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Blackfriars skyscraper inquiry closes: "sarcophagus" or "sculptural elegance"?

The public inquiry into two proposed skyscraper developments near Blackfriars Bridge has heard closing submissions from the schemes' supporters and objectors.

View from Millennium Bridge
The view from Millennium Bridge incorporating the proposed towers at 1 and 20 Blackfriars Road

Beetham's 51-storey hotel and residential development at 1 Blackfriars Road was approved by Southwark councillors in December 2007.

Circleplane's development of an office tower and a taller residential tower at 20 Blackfriars Road – south of Stamford Street – was given the green light by councillors in January this year.

Earlier this year communities secretary Hazel Blears ordered a public inquiry into the two proposals in the light of strong representations from the City of Westminster and the Royal Parks Agency.

Planning inspector John Gray has heard many days of evidence and made several site visits to other buildings by the same architects in London and Manchester since the inquiry began on 9 September.

He will now write a report and make a recommendation to the secretary of state who will make the final decision which is expected to be announced in the spring of 2009.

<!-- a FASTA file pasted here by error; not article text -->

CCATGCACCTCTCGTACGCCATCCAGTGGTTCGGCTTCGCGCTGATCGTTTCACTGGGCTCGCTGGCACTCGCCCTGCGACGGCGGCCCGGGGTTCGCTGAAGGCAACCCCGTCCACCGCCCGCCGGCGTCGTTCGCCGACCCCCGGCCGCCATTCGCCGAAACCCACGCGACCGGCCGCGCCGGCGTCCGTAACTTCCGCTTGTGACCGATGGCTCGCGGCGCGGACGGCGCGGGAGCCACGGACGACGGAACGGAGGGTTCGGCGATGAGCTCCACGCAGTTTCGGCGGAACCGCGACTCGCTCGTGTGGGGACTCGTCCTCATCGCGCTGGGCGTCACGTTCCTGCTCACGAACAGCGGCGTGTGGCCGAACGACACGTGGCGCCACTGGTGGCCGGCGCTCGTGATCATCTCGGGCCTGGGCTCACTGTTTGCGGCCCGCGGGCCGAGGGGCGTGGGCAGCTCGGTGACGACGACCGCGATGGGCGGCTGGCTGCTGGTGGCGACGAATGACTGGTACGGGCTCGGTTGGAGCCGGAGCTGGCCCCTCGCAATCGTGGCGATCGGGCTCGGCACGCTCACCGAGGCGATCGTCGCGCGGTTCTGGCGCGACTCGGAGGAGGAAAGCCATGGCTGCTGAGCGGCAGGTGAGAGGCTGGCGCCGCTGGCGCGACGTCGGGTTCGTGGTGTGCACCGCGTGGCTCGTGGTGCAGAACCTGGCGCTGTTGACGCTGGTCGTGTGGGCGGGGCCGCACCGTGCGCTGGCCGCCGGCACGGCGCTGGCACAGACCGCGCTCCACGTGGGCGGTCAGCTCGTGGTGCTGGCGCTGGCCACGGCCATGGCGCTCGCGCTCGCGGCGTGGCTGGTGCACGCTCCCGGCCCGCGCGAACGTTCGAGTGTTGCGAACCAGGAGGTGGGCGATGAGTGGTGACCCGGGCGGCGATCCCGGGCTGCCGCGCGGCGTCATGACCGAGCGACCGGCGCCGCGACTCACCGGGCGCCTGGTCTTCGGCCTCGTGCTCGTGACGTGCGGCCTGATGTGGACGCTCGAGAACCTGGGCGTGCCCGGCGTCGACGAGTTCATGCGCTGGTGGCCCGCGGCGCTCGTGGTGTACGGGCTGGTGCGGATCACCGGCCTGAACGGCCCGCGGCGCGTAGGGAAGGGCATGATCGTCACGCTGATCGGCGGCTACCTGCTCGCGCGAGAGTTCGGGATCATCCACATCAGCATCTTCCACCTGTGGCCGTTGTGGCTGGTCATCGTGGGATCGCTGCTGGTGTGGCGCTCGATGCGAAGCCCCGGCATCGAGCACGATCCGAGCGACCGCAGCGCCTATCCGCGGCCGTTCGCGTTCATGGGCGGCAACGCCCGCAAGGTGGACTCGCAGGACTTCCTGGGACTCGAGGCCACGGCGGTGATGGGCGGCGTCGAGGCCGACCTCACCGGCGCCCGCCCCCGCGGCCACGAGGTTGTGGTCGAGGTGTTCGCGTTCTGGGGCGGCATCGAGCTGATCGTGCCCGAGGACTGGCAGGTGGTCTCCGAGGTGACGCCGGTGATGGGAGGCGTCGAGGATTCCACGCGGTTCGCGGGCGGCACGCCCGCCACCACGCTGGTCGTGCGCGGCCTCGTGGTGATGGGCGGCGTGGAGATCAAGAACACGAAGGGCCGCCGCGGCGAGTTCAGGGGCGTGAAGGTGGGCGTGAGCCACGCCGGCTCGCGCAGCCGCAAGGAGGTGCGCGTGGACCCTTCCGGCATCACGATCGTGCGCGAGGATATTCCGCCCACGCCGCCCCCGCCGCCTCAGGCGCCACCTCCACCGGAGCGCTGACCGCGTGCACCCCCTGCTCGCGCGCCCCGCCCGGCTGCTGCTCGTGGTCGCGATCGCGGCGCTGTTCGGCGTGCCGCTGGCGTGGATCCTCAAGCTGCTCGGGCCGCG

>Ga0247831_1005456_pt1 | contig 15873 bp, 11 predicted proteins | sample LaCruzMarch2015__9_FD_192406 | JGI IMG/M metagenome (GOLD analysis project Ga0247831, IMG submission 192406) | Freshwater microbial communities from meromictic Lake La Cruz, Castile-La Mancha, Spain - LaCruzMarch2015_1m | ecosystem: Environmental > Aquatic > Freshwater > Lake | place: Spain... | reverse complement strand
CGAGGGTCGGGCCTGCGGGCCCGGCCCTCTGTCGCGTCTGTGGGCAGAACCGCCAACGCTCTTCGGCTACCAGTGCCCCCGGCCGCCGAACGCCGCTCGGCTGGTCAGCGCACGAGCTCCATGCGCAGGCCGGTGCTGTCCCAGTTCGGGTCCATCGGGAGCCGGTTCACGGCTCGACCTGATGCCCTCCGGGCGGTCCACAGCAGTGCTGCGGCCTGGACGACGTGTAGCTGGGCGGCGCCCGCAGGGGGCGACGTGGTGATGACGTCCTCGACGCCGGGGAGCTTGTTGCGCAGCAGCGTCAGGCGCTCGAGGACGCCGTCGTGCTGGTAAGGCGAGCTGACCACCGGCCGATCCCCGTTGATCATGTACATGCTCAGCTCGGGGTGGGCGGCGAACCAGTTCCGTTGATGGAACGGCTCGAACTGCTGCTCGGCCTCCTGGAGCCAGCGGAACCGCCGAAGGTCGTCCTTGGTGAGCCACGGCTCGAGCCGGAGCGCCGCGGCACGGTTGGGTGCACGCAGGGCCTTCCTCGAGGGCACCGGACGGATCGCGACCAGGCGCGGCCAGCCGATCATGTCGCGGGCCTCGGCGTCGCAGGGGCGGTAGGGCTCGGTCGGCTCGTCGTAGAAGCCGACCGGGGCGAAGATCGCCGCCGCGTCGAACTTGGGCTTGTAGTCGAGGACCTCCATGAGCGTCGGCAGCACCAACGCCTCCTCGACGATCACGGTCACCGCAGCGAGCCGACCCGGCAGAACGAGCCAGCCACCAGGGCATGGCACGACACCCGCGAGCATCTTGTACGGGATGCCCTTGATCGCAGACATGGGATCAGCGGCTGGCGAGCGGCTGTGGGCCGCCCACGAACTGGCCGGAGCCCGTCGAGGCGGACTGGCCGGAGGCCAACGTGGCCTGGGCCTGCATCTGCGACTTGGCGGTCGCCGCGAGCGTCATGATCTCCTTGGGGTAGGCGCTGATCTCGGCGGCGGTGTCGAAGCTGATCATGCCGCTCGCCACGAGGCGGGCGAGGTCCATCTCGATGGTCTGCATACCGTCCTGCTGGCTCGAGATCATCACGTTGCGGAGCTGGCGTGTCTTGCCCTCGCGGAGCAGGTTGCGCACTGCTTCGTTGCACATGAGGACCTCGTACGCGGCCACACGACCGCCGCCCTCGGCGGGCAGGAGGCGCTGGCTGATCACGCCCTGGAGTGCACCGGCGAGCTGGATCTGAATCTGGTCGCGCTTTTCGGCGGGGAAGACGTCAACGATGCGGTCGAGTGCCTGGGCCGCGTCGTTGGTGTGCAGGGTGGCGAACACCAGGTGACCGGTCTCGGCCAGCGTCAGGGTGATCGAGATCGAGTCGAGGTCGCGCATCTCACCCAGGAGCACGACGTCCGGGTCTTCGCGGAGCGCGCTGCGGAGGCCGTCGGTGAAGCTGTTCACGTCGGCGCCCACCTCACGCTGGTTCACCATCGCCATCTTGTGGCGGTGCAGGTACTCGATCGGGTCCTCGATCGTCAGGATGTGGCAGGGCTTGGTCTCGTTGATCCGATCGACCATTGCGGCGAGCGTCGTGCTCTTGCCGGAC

Intervention by Boris Johnson

During the inquiry the Planning Inspectorate received a letter sent on behalf of Mayor of London Boris Johnson by his deputy mayor Ian Clement overturning the support of the previous City Hall regime for tall buildings at Blackfriars Road.

"I am of the view that the applications are unacceptable due to the inappropriateness of the sites for very tall buildings; and the impact on the view from the footbridge in St James's Park," wrote Mr Clement.

He added that "the proposals would not make a coherent location for an economic cluster".

Objecting: Waterloo Community Development Group

Making his closing submissions for Waterloo Community Development Group, Michael Ball told the inquiry that the proposed "sarcophagus-like" tower at 1 Blackfriars Road would cause "irreparable harm to London's culture and leisure quarter" and the scheme's "modest benefits" would not justify the grant of planning permission.

Mr Ball accepted that the design by Ian Simpson is "ingenious and of high quality" but argued that it "ignores its context".

He also questioned whether Blackfriars Road is a coherent location for a cluster of tall buildings, contrasting the application sites with the transport hubs at London Bridge, Waterloo, Vauxhall and Elephant & Castle which are all designated for high-rise buildings.